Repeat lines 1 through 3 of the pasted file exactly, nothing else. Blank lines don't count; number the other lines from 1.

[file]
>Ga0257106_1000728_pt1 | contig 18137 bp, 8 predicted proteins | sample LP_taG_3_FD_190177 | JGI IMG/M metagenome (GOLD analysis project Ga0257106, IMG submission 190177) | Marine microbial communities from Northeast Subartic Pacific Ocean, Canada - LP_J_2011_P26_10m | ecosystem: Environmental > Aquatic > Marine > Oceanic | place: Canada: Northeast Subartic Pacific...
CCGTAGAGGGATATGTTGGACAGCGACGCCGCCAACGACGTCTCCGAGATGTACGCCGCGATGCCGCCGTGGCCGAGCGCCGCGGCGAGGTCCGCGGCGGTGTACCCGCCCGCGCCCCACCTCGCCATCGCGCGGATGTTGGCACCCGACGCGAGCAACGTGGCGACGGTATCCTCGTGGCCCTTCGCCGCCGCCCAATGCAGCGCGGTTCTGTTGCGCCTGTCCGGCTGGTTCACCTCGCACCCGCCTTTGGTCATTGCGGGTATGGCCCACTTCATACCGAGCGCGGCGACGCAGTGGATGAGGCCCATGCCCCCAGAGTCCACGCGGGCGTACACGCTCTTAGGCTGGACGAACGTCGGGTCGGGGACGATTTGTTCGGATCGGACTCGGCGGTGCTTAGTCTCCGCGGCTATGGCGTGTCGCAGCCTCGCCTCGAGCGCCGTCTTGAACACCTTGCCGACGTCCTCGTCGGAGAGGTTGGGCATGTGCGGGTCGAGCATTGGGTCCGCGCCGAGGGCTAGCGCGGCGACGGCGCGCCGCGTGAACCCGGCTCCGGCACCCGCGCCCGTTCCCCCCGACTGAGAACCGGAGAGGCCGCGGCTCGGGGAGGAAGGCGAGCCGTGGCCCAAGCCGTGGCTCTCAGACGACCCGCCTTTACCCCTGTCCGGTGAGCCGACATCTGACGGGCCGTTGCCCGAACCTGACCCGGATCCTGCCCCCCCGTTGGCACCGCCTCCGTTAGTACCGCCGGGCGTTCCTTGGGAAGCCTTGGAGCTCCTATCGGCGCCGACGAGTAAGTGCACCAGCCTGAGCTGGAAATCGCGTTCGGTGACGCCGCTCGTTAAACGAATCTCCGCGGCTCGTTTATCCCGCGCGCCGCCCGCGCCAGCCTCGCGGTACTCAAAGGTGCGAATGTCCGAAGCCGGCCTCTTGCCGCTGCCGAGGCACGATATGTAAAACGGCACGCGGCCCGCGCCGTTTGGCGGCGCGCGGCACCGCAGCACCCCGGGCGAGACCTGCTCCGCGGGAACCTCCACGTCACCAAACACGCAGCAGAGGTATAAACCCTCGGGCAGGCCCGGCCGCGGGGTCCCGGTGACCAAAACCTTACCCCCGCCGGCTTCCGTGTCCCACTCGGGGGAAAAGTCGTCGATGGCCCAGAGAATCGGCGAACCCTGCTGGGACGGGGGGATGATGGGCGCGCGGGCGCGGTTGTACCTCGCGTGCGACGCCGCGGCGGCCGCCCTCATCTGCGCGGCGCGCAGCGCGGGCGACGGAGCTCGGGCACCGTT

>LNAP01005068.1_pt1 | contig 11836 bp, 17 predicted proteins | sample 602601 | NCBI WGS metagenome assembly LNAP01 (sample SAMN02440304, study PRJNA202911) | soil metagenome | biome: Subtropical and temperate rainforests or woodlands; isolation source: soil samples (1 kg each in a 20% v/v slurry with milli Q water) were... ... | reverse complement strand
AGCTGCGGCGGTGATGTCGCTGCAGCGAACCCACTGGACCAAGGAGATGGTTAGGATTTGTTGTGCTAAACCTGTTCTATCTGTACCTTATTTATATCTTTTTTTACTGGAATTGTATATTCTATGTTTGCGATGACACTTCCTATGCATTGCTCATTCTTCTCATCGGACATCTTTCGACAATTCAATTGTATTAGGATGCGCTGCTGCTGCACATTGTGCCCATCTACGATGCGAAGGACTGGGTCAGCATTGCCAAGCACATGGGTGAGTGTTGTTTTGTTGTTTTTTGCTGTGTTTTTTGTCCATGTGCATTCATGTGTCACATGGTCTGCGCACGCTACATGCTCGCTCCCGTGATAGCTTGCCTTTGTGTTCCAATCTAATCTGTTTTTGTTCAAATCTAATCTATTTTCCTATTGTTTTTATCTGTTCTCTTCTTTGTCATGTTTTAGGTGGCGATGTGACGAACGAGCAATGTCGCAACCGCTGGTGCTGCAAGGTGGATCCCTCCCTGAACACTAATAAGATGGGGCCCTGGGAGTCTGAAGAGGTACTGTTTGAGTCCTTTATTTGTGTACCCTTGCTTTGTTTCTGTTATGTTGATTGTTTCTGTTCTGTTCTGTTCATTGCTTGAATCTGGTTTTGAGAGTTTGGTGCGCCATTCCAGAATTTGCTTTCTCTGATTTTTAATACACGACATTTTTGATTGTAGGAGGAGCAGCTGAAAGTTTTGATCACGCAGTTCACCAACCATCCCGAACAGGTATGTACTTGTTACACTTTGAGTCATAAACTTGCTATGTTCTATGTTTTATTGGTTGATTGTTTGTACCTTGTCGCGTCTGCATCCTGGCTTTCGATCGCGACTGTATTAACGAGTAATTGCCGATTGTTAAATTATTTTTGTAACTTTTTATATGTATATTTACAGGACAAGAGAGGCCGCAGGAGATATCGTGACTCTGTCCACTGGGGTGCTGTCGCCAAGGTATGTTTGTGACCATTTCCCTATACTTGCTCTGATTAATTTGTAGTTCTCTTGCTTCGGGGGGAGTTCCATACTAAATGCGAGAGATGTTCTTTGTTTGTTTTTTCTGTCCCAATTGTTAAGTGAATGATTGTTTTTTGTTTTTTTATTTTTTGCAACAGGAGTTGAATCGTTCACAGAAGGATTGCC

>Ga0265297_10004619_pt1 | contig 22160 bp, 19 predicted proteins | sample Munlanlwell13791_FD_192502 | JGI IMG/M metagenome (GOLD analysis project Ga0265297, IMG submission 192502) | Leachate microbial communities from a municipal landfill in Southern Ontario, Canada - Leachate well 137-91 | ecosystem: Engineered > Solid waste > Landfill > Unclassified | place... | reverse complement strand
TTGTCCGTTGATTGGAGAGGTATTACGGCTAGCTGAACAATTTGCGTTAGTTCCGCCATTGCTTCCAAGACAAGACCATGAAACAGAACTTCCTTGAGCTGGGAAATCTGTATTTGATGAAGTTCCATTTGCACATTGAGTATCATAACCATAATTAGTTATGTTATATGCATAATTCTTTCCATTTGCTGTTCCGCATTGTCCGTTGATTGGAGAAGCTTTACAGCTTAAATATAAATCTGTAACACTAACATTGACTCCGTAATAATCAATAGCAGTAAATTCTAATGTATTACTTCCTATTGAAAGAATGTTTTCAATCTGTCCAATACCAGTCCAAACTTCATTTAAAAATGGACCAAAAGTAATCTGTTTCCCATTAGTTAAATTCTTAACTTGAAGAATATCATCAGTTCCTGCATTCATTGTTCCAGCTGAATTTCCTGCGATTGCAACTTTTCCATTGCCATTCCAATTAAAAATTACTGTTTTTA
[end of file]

>Ga0257106_1000728_pt1 | contig 18137 bp, 8 predicted proteins | sample LP_taG_3_FD_190177 | JGI IMG/M metagenome (GOLD analysis project Ga0257106, IMG submission 190177) | Marine microbial communities from Northeast Subartic Pacific Ocean, Canada - LP_J_2011_P26_10m | ecosystem: Environmental > Aquatic > Marine > Oceanic | place: Canada: Northeast Subartic Pacific...
CCGTAGAGGGATATGTTGGACAGCGACGCCGCCAACGACGTCTCCGAGATGTACGCCGCGATGCCGCCGTGGCCGAGCGCCGCGGCGAGGTCCGCGGCGGTGTACCCGCCCGCGCCCCACCTCGCCATCGCGCGGATGTTGGCACCCGACGCGAGCAACGTGGCGACGGTATCCTCGTGGCCCTTCGCCGCCGCCCAATGCAGCGCGGTTCTGTTGCGCCTGTCCGGCTGGTTCACCTCGCACCCGCCTTTGGTCATTGCGGGTATGGCCCACTTCATACCGAGCGCGGCGACGCAGTGGATGAGGCCCATGCCCCCAGAGTCCACGCGGGCGTACACGCTCTTAGGCTGGACGAACGTCGGGTCGGGGACGATTTGTTCGGATCGGACTCGGCGGTGCTTAGTCTCCGCGGCTATGGCGTGTCGCAGCCTCGCCTCGAGCGCCGTCTTGAACACCTTGCCGACGTCCTCGTCGGAGAGGTTGGGCATGTGCGGGTCGAGCATTGGGTCCGCGCCGAGGGCTAGCGCGGCGACGGCGCGCCGCGTGAACCCGGCTCCGGCACCCGCGCCCGTTCCCCCCGACTGAGAACCGGAGAGGCCGCGGCTCGGGGAGGAAGGCGAGCCGTGGCCCAAGCCGTGGCTCTCAGACGACCCGCCTTTACCCCTGTCCGGTGAGCCGACATCTGACGGGCCGTTGCCCGAACCTGACCCGGATCCTGCCCCCCCGTTGGCACCGCCTCCGTTAGTACCGCCGGGCGTTCCTTGGGAAGCCTTGGAGCTCCTATCGGCGCCGACGAGTAAGTGCACCAGCCTGAGCTGGAAATCGCGTTCGGTGACGCCGCTCGTTAAACGAATCTCCGCGGCTCGTTTATCCCGCGCGCCGCCCGCGCCAGCCTCGCGGTACTCAAAGGTGCGAATGTCCGAAGCCGGCCTCTTGCCGCTGCCGAGGCACGATATGTAAAACGGCACGCGGCCCGCGCCGTTTGGCGGCGCGCGGCACCGCAGCACCCCGGGCGAGACCTGCTCCGCGGGAACCTCCACGTCACCAAACACGCAGCAGAGGTATAAACCCTCGGGCAGGCCCGGCCGCGGGGTCCCGGTGACCAAAACCTTACCCCCGCCGGCTTCCGTGTCCCACTCGGGGGAAAAGTCGTCGATGGCCCAGAGAATCGGCGAACCCTGCTGGGACGGGGGGATGATGGGCGCGCGGGCGCGGTTGTACCTCGCGTGCGACGCCGCGGCGGCCGCCCTCATCTGCGCGGCGCGCAGCGCGGGCGACGGAGCTCGGGCACCGTT

>LNAP01005068.1_pt1 | contig 11836 bp, 17 predicted proteins | sample 602601 | NCBI WGS metagenome assembly LNAP01 (sample SAMN02440304, study PRJNA202911) | soil metagenome | biome: Subtropical and temperate rainforests or woodlands; isolation source: soil samples (1 kg each in a 20% v/v slurry with milli Q water) were... ... | reverse complement strand